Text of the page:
Development of a Standardized Artificial Inseminator for Endangered Live-Bearing Fishes
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Development of a Standardized Artificial Inseminator for Endangered Live-Bearing Fishes

  • 2020

Filetype[PDF-833.43 KB]


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    Small-bodied live-bearing fish, also known as viviparous fish, are important to the overall diversity of fish species along with many areas of biological research. As endangered species, these fish are currently among the most at-risk groups in the world. It is of paramount importance to preserve the genomes of these endangered species in the case that their diversity is needed in the future. Sperm cryopreservatio​n and captive breeding are two important methods to preserve genetic diversity of imperiled animals. To achieve these conservation approaches, artificial insemination is a core technology. The current method for artificial insemination of female viviparous fish is mouth-​pipetting. This technique can be done by experienced researchers who are trained extensively, but the results can be unpredictable from an unexperienced user. This method lacks a standardized control of volume and pressure of the sperm sample injected into the female, because it is highly dependent on the air pressure exerted from mouths of individual operators. To address the low reliability issue of mouth-​pipetting, the goal of this research is to design, develop, and test a device that controls volume and flow rate of sperm through mechanical and electrical components accurately and with low variation. A handheld device was fabricated with electronic components such as a linear actuator and an Arduino microcontroller that displace small volumes of liquids consistently. The device also contains mechanical components that facilitate fluid flow, including a capillary adapter, air displacement tube, metal rod, and O-ring. This system controls fluid flow through air displacement in a 3D-printed tube. The pressure produced by the fluid flow from the electronically controlled device showed less than 1% variation, which is significantly smaller than the variation seen from mouth-pipetting evaluation.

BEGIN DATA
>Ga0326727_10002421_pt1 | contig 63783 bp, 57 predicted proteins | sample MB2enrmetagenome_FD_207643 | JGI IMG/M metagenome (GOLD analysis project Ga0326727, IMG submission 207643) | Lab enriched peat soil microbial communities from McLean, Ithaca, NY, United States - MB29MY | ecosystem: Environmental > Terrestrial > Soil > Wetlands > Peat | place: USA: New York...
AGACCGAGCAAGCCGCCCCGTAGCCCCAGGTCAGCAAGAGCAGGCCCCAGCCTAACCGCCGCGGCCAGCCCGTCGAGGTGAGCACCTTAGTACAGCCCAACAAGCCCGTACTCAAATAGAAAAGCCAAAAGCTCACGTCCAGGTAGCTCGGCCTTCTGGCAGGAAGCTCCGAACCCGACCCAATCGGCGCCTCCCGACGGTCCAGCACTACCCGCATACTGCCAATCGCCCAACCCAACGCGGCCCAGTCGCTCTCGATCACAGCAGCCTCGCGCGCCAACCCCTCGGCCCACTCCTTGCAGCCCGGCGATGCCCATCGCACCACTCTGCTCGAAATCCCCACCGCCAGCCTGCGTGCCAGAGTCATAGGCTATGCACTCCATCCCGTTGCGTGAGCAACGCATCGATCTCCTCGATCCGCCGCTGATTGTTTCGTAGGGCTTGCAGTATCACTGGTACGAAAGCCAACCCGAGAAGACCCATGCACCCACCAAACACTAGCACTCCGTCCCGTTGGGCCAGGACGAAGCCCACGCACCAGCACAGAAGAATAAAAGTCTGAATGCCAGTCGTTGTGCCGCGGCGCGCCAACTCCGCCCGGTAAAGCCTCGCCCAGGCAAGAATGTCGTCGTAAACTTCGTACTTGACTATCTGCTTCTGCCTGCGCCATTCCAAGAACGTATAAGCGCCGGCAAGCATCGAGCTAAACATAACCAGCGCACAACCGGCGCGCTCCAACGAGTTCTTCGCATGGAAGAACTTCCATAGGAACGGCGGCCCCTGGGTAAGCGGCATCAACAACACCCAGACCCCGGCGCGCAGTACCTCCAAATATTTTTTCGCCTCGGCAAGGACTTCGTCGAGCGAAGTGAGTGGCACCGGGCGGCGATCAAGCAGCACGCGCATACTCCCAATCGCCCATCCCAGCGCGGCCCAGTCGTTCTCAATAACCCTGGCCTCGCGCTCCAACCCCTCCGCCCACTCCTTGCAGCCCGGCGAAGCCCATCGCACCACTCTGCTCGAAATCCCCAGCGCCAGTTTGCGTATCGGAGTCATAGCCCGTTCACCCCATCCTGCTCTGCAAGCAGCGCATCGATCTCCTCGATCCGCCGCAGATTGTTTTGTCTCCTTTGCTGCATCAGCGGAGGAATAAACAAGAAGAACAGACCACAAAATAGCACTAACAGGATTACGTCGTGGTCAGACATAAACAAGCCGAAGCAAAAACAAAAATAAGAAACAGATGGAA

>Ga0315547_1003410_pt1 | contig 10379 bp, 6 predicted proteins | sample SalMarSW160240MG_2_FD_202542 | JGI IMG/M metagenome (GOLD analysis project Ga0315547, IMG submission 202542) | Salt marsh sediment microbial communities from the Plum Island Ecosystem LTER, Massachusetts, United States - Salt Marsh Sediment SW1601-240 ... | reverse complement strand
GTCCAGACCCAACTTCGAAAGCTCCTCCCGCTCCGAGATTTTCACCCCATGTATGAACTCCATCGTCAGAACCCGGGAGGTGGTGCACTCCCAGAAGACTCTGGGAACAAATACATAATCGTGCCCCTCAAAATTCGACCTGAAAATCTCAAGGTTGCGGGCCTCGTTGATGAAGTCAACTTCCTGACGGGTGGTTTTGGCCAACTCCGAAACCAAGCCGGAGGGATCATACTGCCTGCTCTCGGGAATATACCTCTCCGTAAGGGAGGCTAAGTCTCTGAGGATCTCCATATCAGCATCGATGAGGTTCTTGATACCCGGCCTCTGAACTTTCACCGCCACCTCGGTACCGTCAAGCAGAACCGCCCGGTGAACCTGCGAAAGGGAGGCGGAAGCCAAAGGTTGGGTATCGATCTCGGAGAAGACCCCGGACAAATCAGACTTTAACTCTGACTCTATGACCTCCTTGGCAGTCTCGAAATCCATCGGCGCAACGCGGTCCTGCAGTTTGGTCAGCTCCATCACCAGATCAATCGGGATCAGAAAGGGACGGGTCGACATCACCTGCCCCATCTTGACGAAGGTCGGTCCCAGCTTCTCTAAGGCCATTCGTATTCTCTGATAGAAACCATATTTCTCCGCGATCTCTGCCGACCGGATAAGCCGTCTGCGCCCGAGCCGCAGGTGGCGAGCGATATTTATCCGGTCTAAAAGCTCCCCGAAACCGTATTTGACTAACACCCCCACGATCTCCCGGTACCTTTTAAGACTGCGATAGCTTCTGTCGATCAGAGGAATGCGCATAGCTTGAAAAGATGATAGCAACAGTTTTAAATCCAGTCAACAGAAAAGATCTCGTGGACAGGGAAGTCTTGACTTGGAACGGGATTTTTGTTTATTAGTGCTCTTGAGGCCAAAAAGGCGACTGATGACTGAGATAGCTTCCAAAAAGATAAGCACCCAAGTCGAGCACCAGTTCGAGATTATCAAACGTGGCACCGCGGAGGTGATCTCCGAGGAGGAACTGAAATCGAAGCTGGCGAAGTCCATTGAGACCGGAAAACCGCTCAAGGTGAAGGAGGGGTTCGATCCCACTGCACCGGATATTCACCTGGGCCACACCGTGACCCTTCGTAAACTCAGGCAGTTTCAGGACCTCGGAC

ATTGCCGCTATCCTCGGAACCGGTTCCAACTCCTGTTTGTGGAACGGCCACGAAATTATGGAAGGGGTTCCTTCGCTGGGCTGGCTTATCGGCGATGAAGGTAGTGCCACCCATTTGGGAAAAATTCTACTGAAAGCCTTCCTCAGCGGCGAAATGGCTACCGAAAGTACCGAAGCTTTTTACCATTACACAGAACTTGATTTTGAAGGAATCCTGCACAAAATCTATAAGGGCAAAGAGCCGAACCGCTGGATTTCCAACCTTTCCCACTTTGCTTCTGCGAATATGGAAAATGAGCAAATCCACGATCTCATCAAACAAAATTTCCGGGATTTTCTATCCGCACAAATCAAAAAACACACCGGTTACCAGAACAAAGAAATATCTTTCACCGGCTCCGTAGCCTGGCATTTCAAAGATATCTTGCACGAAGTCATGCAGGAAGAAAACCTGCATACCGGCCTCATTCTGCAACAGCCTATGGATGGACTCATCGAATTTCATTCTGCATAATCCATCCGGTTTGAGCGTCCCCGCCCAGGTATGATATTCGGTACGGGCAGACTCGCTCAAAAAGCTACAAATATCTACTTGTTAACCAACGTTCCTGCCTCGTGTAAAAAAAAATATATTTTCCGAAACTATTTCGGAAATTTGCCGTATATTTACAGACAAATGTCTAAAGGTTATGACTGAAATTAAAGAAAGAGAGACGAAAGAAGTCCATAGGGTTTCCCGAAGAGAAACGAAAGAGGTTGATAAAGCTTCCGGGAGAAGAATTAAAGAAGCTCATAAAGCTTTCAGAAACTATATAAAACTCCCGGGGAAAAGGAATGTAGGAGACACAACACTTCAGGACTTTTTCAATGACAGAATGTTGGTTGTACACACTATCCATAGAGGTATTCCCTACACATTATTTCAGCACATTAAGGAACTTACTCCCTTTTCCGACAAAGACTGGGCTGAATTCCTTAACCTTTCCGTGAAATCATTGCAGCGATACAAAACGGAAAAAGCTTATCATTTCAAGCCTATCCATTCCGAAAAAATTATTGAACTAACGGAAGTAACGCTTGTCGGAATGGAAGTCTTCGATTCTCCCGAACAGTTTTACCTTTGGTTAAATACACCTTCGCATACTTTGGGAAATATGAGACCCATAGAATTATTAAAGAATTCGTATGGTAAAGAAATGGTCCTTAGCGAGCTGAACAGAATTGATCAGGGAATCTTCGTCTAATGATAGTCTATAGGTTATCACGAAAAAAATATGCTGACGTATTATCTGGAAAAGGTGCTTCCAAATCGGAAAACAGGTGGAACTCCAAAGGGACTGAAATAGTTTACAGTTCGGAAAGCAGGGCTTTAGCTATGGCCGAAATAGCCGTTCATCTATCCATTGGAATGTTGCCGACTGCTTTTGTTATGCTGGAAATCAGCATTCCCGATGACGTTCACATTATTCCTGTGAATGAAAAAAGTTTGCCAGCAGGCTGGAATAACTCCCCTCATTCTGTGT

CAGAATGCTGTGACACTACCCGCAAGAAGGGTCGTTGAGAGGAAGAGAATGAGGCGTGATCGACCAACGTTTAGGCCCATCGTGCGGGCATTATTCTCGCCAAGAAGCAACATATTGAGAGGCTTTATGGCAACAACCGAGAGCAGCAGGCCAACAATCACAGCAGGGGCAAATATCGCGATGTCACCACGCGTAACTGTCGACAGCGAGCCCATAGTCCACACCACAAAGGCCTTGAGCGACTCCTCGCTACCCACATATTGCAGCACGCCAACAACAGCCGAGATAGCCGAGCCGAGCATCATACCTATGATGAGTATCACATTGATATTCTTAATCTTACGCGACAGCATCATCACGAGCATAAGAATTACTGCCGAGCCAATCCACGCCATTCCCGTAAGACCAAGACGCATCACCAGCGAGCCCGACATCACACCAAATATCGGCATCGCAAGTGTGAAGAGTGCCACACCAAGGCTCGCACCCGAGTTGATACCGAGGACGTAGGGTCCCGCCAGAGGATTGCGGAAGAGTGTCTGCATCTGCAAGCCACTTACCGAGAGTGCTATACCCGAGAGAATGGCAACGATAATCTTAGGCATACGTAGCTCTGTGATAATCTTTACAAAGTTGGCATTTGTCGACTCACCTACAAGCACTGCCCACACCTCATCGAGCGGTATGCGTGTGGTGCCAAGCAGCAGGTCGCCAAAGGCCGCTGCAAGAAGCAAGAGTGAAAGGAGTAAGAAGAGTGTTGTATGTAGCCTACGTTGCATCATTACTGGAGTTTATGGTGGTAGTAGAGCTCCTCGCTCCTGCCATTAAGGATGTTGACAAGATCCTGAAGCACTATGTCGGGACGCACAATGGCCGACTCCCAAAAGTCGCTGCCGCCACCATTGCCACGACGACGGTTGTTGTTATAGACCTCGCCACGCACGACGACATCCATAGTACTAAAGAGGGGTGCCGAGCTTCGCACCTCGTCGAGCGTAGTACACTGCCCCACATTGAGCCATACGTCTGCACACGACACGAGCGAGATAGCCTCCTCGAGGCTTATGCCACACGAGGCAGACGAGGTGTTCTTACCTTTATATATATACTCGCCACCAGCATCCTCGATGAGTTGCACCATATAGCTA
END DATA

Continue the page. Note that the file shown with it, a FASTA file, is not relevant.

transparent The goal of this project was to develop a standardized inseminator device to assist artificial insemination of small-bodied live-bearing fish. The objectives of this project were to: 1) design and fabricate inseminator prototype devices, 2) develop standardized in vitro and in vivo methods to evaluate physical and biological performance of conventional and proposed inseminators, and 3) test physical and biological performance of the most promising prototypes in vitro and in vivo. This device would house a linear actuator that would drive fluid motion accurately. The entire device would be small enough to fit in the user’s hand to ease the artificial insemination process

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